"Now that we've done it I feel like a complete ass for waiting so long. So will everyone else who makes the same call."
New Data & Society report recommends editorial “better practices” for reporting on online bigots and manipulators; interviews journalists on accidental amplification of extreme agendas
This report draws on in-depth interviews by scholar Whitney Phillips to showcase how news media was hijacked from 2016 to 2018 to amplify the messages of hate groups.
Offering extremely candid comments from mainstream journalists, the report provides a snapshot of an industry caught between the pressure to deliver page views, the impulse to cover manipulators and “trolls,” and the disgust (expressed in interviewees’ own words) of accidentally propagating extremist ideology.
After reviewing common methods of “information laundering” of radical and racist messages through the press, Phillips uses journalists’ own words to propose a set of editorial “better practices” intended to reduce manipulation and harm.
As social and digital media are leveraged to reconfigure the information landscape, Phillips argues that this new domain requires journalists to take what they know about abuses of power and media manipulation in traditional information ecosystems; and apply and adapt that knowledge to networked actors, such as white nationalist networks online.
This work is the first practitioner-focused report from Data & Society’s Media Manipulation Initiative, which examines how groups use the participatory culture of the internet to turn the strengths of a free society into vulnerabilities.
Why the troll problem is actually a culture problem: how online trolling fits comfortably within today's media landscape.
Internet trolls live to upset as many people as possible, using all the technical and psychological tools at their disposal. They gleefully whip the media into a frenzy over a fake teen drug crisis; they post offensive messages on Facebook memorial pages, traumatizing grief-stricken friends and family; they use unabashedly racist language and images. They take pleasure in ruining a complete stranger's day and find amusement in their victim's anguish. In short, trolling is the obstacle to a kinder, gentler Internet. To quote a famous Internet meme, trolling is why we can't have nice things online. Or at least that's what we have been led to believe. In this provocative book, Whitney Phillips argues that trolling, widely condemned as obscene and deviant, actually fits comfortably within the contemporary media landscape. Trolling may be obscene, but, Phillips argues, it isn't all that deviant. Trolls' actions are born of and fueled by culturally sanctioned impulses—which are just as damaging as the trolls' most disruptive behaviors.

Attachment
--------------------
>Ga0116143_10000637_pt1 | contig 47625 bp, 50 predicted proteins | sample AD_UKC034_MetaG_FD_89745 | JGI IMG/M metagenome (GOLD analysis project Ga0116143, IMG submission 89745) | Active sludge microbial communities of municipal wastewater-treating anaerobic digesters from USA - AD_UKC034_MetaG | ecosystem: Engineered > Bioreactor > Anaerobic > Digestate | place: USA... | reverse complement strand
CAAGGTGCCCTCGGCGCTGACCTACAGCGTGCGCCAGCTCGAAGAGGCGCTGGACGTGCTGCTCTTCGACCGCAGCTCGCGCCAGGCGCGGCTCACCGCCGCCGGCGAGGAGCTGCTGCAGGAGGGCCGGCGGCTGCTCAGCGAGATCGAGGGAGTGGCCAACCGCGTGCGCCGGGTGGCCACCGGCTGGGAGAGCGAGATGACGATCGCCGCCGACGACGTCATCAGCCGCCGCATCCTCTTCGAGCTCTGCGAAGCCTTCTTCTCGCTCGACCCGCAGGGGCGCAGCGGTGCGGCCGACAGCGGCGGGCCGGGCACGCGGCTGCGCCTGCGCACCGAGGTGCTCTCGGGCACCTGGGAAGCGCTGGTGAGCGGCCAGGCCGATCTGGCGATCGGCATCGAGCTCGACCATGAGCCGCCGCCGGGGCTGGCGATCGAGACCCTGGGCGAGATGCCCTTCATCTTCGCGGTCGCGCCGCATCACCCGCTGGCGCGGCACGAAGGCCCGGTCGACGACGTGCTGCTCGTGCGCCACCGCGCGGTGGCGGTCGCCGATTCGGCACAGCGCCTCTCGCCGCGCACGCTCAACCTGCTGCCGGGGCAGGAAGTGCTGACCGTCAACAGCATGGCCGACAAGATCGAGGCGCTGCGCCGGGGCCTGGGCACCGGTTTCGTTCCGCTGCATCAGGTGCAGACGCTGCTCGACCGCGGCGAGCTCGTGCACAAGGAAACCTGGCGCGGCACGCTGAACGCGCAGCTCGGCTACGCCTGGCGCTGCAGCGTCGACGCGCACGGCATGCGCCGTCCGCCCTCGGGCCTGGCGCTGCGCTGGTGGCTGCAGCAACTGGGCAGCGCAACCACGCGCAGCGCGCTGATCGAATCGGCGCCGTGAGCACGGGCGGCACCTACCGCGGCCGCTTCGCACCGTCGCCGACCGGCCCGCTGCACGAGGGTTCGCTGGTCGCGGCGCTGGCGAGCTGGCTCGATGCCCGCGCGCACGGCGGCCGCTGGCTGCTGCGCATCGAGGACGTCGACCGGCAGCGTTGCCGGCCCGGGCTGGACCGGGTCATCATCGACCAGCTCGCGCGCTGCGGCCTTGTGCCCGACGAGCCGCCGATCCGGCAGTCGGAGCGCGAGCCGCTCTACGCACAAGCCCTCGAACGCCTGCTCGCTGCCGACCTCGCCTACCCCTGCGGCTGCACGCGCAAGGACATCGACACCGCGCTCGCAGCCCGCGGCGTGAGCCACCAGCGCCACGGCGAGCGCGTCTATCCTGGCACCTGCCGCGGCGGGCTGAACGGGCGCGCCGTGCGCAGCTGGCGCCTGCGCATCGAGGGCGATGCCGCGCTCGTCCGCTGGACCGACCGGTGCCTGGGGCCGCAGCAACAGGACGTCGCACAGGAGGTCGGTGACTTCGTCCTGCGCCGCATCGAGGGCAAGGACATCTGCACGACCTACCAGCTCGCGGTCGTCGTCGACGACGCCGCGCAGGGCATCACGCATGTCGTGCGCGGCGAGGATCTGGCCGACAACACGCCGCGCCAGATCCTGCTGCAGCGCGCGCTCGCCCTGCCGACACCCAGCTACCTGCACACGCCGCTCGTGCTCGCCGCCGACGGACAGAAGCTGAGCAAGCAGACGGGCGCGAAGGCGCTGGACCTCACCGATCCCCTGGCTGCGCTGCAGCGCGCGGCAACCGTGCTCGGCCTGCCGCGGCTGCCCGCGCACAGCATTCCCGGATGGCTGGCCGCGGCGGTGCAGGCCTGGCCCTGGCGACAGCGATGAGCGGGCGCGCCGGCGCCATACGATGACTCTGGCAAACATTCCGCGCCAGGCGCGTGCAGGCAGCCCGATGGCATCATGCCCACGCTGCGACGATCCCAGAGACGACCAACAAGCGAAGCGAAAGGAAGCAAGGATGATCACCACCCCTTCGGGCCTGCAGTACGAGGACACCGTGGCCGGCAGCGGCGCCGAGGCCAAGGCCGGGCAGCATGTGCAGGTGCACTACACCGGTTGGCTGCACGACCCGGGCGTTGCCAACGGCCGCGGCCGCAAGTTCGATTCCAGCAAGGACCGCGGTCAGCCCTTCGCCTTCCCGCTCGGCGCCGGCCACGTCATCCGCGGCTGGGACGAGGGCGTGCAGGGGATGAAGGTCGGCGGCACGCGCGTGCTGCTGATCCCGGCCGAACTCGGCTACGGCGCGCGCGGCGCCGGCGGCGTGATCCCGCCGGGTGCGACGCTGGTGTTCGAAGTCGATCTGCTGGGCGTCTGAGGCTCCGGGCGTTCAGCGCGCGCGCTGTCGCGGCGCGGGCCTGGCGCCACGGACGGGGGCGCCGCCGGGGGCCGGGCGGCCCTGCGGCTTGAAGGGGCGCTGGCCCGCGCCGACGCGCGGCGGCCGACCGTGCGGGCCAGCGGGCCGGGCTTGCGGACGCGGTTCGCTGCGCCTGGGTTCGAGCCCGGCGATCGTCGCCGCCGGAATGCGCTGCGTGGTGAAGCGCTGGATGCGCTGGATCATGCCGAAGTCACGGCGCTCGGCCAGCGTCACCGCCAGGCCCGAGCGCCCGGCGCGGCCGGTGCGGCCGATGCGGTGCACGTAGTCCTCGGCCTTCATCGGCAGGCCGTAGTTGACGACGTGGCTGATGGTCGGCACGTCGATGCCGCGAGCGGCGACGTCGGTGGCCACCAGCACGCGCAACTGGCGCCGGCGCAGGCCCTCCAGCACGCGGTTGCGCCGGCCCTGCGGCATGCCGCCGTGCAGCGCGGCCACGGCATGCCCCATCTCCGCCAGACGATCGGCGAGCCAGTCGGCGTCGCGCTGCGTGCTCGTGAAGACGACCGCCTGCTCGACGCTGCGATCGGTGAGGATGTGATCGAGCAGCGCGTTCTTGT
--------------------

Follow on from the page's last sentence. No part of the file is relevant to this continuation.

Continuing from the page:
Phillips describes, for example, the relationship between trolling and sensationalist corporate media—pointing out that for trolls, exploitation is a leisure activity; for media, it's a business strategy. She shows how trolls, “the grimacing poster children for a socially networked world,” align with social media. And she documents how trolls, in addition to parroting media tropes, also offer a grotesque pantomime of dominant cultural tropes, including gendered notions of dominance and success and an ideology of entitlement. We don't just have a trolling problem, Phillips argues; we have a culture problem. This Is Why We Can't Have Nice Things isn't only about trolls; it's about a culture in which trolls thrive.
This book explores the weird and mean and in-between that characterize everyday expression online, from absurdist photoshops to antagonistic Twitter hashtags to deceptive identity play.
Whitney Phillips and Ryan M. Milner focus especially on the ambivalence of this expression: the fact that it is too unwieldy, too variable across cases, to be essentialized as old or new, vernacular or institutional, generative or destructive. Online expression is, instead, all of the above. This ambivalence, the authors argue, hinges on available digital tools. That said, there is nothing unexpected or surprising about even the strangest online behavior. Ours is a brave new world, and there is nothing new under the sun – a point necessary to understanding not just that online spaces are rife with oddity, mischief, and antagonism, but why these behaviors matter.
The Ambivalent Internet is essential reading for students and scholars of digital media and related fields across the humanities, as well as anyone interested in mediated culture and expression.